The year 2008 will witness Hillary and her fellow opportunistic 1960s student protesters known as the Coat and Tie Radicals campaigning against the young conservatives who in the late 1960s were dismissed as negligible but a decade later manned the Reagan Revolution. It is going to be an epochal match-up and a very bitter one.

Though the generation that fought World War II is called the “Greatest Generation,” the 1960s generation is the most momentous political generation of the 20th century. Now its left and right are squaring off for one last battle to claim title to their generation. Whoever triumphs, it will be as memorable a victory as Franklin Roosevelt’s defeat of President Herbert Hoover or as Ronald Reagan’s victory over President Jimmy Carter. What will make it even more momentous is that Hillary now represents the political heritage of liberalism that Roosevelt began. Though in the Clintons’ hands that liberalism has been disfigured, Hillary embodies an Old Order that is desperate for victory. The looming battle between the two wings of the 1960s generation — one championing the Roosevelt heritage, the Old Order, the other championing the Reagan heritage, a New Order — explains much of the bitterness of contemporary politics. ~R. Emmett Tyrrell

Unless, of course, HRC is not the nominee on the Democratic side, which is not just plausible but an increasingly likely outcome.  It is also unlikely to be the epochal, era-shaping electoral event that Mr. Tyrrell is making it out to be.  2008 is structurally very much like the 1920 or 1976 elections: coming off a war and two consecutive terms of the same party in the White House, the opposition party enters into a period of more or less brief control before the next real realignment takes place.  If 1932, 1968 and 1980 represent the major realignments of American politics in the last century, 2008 will actually wind up being one of those relatively uninteresting preceding election cycles that does not actually represent an epoch-ending moment.  2008 is actually more likely to be like 1976 in terms of the closeness of the race (there will probably be no 1920-like 60-34% victories for either side), and the results of a likely Democratic victory in 2008 may be as short-lived as was the Age of Carter.  In any case, 2008 will not be quite the Boomer generational battle royale described by Tyrrell, but I can understand why an inveterate Clinton foe who is writing about Bubba would want to cast the election as a contest between Hillary Clinton and the GOP as the last throwdown of the old politics of the Boomers.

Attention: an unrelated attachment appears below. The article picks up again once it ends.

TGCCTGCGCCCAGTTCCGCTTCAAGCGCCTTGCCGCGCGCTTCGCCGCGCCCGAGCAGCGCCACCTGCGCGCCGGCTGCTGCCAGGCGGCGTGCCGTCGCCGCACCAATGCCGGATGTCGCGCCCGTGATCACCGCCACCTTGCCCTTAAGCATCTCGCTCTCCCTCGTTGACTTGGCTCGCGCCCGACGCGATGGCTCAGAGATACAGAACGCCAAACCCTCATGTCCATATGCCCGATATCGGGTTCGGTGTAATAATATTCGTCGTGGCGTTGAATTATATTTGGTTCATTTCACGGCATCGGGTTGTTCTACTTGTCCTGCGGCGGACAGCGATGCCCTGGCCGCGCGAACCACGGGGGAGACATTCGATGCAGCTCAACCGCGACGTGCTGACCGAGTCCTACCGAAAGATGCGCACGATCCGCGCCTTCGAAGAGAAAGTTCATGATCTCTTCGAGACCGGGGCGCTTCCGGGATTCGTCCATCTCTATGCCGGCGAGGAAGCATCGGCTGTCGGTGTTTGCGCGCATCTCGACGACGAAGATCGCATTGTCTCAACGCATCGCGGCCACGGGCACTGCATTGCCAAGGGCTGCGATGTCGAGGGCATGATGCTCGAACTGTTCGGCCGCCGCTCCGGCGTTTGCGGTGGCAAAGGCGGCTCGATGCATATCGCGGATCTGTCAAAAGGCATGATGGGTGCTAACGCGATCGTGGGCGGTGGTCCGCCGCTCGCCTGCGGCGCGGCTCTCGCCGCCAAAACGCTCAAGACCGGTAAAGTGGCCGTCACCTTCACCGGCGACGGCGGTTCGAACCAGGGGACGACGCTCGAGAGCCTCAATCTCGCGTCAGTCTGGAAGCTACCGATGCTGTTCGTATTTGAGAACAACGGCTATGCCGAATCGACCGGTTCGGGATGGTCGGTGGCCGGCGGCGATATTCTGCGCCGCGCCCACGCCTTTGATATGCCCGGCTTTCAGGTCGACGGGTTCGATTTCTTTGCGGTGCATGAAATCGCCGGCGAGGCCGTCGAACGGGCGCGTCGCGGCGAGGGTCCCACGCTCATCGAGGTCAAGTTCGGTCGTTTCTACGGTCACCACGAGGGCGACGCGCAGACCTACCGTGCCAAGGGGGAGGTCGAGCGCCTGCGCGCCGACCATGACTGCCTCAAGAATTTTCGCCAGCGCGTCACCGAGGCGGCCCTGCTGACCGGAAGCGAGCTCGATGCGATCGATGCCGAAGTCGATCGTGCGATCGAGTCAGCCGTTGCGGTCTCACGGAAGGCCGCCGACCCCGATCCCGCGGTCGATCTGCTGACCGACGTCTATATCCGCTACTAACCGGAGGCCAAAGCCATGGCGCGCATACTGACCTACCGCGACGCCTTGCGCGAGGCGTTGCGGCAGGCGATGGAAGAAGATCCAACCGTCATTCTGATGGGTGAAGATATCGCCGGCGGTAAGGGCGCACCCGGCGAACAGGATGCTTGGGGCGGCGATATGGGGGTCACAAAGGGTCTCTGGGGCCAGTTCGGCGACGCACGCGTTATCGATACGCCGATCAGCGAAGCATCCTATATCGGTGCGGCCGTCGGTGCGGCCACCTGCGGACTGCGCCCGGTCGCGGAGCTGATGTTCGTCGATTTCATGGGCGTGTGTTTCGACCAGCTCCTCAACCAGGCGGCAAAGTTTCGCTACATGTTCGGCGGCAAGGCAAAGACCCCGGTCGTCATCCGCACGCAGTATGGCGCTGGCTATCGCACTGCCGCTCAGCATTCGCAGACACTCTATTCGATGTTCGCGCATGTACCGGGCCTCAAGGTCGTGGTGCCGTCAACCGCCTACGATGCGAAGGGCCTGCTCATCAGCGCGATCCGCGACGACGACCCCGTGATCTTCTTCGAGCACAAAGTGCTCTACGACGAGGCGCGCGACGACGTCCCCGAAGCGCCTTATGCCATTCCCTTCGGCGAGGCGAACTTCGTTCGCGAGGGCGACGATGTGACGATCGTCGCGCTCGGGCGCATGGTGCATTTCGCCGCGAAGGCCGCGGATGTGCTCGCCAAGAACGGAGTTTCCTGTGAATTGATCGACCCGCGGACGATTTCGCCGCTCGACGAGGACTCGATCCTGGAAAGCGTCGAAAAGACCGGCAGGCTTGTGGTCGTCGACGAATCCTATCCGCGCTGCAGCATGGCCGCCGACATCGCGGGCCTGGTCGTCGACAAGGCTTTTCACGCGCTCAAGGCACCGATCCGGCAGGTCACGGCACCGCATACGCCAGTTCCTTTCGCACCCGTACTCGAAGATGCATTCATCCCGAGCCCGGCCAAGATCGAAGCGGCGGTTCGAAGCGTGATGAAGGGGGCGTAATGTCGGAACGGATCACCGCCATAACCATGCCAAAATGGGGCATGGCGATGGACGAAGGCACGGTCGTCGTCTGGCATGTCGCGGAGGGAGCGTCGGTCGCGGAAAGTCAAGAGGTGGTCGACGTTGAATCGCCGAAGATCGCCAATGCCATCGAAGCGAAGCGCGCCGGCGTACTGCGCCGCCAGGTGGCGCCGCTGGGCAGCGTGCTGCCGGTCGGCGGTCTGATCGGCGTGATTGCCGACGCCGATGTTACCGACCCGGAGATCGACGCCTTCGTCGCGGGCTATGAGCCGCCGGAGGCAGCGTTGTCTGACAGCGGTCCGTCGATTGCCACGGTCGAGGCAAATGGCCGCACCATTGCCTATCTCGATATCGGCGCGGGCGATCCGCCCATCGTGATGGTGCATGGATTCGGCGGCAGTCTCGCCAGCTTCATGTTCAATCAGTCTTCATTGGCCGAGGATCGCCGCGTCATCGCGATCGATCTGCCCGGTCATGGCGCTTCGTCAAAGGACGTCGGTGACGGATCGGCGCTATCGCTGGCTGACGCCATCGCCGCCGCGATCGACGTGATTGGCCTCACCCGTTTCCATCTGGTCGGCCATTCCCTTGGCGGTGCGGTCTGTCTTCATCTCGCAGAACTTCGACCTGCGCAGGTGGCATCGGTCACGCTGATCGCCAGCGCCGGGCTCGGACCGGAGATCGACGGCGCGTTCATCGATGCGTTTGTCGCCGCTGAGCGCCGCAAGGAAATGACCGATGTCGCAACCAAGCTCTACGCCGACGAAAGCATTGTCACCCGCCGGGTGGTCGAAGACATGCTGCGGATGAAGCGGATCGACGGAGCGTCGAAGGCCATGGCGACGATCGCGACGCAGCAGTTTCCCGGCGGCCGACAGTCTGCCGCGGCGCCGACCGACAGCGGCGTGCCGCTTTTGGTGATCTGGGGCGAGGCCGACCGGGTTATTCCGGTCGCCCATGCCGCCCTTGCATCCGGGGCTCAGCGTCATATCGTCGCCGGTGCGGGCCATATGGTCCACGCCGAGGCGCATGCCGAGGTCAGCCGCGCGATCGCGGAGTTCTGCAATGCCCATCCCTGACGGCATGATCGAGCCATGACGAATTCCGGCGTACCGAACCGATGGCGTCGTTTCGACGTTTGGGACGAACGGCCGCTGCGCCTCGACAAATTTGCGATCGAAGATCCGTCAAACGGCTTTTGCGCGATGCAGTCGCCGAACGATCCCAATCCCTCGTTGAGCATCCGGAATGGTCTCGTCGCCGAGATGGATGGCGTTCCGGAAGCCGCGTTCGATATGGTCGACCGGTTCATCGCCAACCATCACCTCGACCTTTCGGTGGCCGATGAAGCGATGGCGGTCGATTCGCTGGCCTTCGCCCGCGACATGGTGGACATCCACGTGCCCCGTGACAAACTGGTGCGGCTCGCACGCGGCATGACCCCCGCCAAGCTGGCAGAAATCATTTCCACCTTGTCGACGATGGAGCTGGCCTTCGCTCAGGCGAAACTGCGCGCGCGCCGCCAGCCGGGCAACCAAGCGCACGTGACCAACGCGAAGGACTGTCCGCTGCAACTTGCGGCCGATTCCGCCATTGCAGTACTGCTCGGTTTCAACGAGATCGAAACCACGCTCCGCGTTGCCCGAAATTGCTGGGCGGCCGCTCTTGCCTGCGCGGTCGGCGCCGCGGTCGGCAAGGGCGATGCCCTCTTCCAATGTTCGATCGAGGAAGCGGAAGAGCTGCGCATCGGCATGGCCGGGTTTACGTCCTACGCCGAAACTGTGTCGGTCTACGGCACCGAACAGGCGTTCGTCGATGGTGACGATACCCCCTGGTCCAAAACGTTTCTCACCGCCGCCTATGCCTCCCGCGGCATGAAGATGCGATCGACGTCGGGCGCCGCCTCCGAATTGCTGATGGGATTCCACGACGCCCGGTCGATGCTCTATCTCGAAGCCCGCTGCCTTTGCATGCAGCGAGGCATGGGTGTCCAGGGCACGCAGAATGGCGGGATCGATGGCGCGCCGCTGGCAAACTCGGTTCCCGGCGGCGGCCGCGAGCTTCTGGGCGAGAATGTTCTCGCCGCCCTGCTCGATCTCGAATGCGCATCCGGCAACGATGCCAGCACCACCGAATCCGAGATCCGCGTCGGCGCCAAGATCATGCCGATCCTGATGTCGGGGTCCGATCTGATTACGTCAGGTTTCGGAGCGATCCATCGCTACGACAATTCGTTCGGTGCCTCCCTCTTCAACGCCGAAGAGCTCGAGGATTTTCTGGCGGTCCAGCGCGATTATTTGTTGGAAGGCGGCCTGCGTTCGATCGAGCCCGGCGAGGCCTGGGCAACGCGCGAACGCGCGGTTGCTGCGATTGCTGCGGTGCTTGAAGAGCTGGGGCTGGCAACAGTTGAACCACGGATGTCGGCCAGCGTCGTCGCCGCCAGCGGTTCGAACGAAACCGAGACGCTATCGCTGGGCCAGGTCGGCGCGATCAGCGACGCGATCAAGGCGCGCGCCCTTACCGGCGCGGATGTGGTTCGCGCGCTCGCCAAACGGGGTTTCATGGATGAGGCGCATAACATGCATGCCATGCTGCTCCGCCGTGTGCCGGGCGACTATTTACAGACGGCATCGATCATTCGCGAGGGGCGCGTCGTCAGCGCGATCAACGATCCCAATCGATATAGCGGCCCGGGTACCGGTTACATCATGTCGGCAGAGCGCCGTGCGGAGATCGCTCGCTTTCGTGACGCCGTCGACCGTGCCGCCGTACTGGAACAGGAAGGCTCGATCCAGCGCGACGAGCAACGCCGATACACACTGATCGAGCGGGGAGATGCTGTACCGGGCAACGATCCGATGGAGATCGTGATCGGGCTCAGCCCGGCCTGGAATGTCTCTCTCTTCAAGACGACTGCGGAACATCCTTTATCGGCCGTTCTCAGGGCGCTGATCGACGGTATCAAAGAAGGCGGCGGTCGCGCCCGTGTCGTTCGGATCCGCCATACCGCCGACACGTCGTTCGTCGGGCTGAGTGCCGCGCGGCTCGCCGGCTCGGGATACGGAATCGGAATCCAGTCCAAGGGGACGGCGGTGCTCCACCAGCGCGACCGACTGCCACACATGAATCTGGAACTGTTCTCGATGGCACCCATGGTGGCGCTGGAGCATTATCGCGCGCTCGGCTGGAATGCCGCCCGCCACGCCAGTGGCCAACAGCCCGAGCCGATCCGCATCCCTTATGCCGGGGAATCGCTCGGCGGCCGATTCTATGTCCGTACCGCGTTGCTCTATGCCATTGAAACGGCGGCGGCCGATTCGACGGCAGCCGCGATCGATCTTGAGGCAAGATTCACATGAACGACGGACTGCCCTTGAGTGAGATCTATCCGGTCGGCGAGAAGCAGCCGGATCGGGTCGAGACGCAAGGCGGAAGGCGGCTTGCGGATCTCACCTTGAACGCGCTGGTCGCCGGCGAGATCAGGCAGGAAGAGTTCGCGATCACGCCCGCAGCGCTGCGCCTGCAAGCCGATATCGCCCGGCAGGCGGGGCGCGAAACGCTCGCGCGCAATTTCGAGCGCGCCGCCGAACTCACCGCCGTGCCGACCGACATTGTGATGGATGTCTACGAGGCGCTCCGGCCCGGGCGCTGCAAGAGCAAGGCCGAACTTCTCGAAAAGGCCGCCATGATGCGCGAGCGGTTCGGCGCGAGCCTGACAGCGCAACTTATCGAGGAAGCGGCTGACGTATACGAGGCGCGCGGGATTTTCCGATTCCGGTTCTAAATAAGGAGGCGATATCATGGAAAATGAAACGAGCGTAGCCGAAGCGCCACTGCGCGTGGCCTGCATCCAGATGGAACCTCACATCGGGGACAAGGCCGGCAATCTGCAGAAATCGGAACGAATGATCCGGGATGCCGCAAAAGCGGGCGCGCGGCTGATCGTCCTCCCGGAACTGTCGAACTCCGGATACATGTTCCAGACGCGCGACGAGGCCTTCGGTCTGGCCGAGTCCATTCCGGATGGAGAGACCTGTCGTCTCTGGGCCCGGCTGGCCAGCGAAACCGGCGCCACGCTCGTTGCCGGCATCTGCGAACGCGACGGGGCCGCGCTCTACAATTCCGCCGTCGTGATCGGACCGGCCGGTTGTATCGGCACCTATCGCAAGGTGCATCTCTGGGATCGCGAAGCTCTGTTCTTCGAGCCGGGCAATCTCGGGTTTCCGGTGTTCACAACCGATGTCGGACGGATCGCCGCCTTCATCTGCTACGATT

By the way, this may be another factor behind Obama’s rise as an alternative to HRC: in his age, if not in his actual policy views, he does represent a change from the preoccupations of the Boomers, which is something that all Americans under 45 would very much like to get away from.  We actually are tired of refighting the battles of the 1960s and 1970s, since many of us were not even born then, and we are definitely tired of having to speak about foreign policy with Vietnam constantly looming over our heads.  To the extent that 2008 represents one of the last gasps of this old argument, it does not point to the future but represents the beginning of the end of the brief Boomer ascendancy that began in 1992.